Riprap A layer, facing or protective mound of stones randomly placed along stream or river banks, a shoreline or a structure to prevent erosion, scour or sloughing.
Seawall A structure typically built parallel to a coastal shore to prevent erosion and other damage by wave action, often retaining the earth against its shoreward face. A "hard" seawall is often made of concrete or stone and is more massive than – and therefore capable of resisting greater wave forces than – a bulkhead. A “soft” seawall consists of replenished sand and/or vegetation.
Stormwater pond A constructed basin intended to retain or detain stormwater runoff; a retention pond ("wet pond") holds a permanent pool of water throughout the year (or at least throughout the wet season) while a detention pond ("dry pond") is designed to detain runoff for a minimum time (such as 24 hours) during storm events.
Tie down A permanent mount that allows rapid deployment of a cable system extending from the top of a unit to the ground surface.
Vegetated swale A broad, shallow channel with a dense stand of vegetation covering the side slopes and bottom of an earthen structure to retain or divert floodwater.

[Descriptions of these engineered structures are extracted or adapted from resources such as the: (1) U.S. EPA Office of Air and Radiation/Office of Atmospheric Programs/Climate Change Division; Vocabulary Catalog List Detail – Coastal Sensitivity to Sea-level Rise Glossary and Acronyms; (2) U.S. EPA; National Menu of Stormwater Best Management Practices; (3) U.S. Army Corps of Engineers; Coastal Engineering Manual Part I: Introduction, with Appendix A: Glossary of Coastal Terminology; and (4) NOAA;  National Weather Service; Glossary]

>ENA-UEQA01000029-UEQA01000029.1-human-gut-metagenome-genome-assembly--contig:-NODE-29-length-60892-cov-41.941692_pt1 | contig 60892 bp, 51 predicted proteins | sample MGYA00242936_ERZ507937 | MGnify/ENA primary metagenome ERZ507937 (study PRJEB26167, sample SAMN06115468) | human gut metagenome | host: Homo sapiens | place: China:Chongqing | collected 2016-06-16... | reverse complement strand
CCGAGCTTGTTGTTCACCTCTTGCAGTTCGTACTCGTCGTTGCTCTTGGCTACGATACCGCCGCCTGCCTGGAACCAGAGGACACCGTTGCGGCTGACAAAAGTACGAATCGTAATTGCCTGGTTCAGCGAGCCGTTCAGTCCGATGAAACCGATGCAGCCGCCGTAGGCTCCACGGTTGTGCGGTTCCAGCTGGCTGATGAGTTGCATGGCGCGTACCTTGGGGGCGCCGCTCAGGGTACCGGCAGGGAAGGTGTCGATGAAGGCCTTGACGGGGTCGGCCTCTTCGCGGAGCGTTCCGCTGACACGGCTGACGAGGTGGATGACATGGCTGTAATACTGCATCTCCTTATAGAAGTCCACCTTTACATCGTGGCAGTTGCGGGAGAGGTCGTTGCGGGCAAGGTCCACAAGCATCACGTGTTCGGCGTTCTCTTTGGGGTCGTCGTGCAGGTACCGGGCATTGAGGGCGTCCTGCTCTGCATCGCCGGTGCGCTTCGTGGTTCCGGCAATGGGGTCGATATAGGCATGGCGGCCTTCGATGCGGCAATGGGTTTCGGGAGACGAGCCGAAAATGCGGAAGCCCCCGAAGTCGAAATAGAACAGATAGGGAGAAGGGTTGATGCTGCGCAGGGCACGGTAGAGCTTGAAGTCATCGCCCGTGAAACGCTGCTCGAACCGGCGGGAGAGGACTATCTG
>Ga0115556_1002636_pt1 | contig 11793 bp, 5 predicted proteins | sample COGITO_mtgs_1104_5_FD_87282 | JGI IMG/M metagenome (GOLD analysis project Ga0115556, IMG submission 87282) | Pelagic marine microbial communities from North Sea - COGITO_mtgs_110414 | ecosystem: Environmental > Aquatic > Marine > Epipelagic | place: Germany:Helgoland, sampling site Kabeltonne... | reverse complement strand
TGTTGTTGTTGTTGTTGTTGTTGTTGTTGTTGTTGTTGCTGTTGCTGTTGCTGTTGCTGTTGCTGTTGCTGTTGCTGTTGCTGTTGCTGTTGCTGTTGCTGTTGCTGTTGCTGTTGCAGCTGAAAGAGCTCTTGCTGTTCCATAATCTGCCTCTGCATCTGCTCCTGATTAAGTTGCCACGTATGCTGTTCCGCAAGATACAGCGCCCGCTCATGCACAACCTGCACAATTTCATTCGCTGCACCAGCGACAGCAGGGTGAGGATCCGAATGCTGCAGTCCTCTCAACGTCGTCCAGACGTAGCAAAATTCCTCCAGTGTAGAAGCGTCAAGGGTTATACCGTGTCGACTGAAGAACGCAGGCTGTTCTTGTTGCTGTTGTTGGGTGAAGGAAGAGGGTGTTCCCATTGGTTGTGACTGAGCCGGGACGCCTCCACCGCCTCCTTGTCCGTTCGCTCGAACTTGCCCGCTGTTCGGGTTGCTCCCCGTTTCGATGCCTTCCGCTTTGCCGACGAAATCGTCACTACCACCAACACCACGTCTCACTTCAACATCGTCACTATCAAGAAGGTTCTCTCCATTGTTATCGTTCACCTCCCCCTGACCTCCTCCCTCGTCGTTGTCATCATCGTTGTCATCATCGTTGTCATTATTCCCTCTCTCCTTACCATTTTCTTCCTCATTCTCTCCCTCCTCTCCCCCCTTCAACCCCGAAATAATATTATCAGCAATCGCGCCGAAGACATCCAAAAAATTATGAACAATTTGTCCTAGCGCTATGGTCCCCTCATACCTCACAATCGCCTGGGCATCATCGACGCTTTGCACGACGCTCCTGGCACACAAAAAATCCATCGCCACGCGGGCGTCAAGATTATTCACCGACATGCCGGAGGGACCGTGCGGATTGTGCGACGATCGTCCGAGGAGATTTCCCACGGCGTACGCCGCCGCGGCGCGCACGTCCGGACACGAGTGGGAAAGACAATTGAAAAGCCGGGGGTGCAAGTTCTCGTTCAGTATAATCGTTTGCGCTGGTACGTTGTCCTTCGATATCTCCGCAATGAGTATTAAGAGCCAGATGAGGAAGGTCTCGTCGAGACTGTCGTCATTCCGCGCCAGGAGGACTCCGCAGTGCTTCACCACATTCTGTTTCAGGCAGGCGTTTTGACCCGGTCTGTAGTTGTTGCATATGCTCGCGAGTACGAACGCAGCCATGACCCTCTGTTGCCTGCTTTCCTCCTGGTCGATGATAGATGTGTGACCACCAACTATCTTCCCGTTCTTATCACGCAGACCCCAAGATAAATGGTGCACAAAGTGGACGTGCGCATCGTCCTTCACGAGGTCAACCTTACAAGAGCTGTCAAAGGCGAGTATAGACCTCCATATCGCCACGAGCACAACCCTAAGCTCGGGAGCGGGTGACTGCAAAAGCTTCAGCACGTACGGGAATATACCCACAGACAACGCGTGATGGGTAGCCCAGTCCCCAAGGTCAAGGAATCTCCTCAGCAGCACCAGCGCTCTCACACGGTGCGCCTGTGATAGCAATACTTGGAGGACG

More Information

Detailed information about methods to assess exposure to climate change hazards, evaluate system or site sensitivity to the hazards, and determine overall vulnerability to the hazards is available in the resources below.

A climate change-related hazard potentially affecting a remediation system may involve:

  • An event, such as a hurricane
  • A sustained change, such as drought
  • An unanticipated project parameter, such as increased stormwater
  • A technological problem arising in the system or site infrastructure, such as power loss.
  • U.S. Climate Resilience Toolkit: Federal inter-agency resource containing data, information and decision-support tools to help federal, regional, state, local, tribal, private-sector and nonprofit organizations prepare for the impacts of climate change. The toolkit addresses coastal flood risk (sea level rise, erosion, storm surge, tsunami, inland flooding and shallow coastal flooding) and ecosystem vulnerability (fire regimes, water resources, carbon balance, invasive species and biodiversity conservation). The Climate Explorer enables planners to visualize climate data in maps and graphs that cover every county in the contiguous United States.
  • Climate Change 2014: Impacts, Adaptation and Vulnerability Exit: Report from the Intergovernmental Panel on Climate Change (Working Group II). Chapters 18-20 discuss multi-sector impacts, risks, vulnerabilities and climate-resilient pathways.
  • Preparing for Climate Change: A Guidebook for Local, Regional, and State Governments Exit: Guidance (as published in 2007 through a Local Governments for Sustainability partnership and funded by the National Oceanic and Atmospheric Administration [NOAA]) to provide local, regional or state governments with a detailed easy-to-understand process for climate change preparedness.

Information to help understand broader aspects of climate change adaptation planning and implementation is available through these online resources: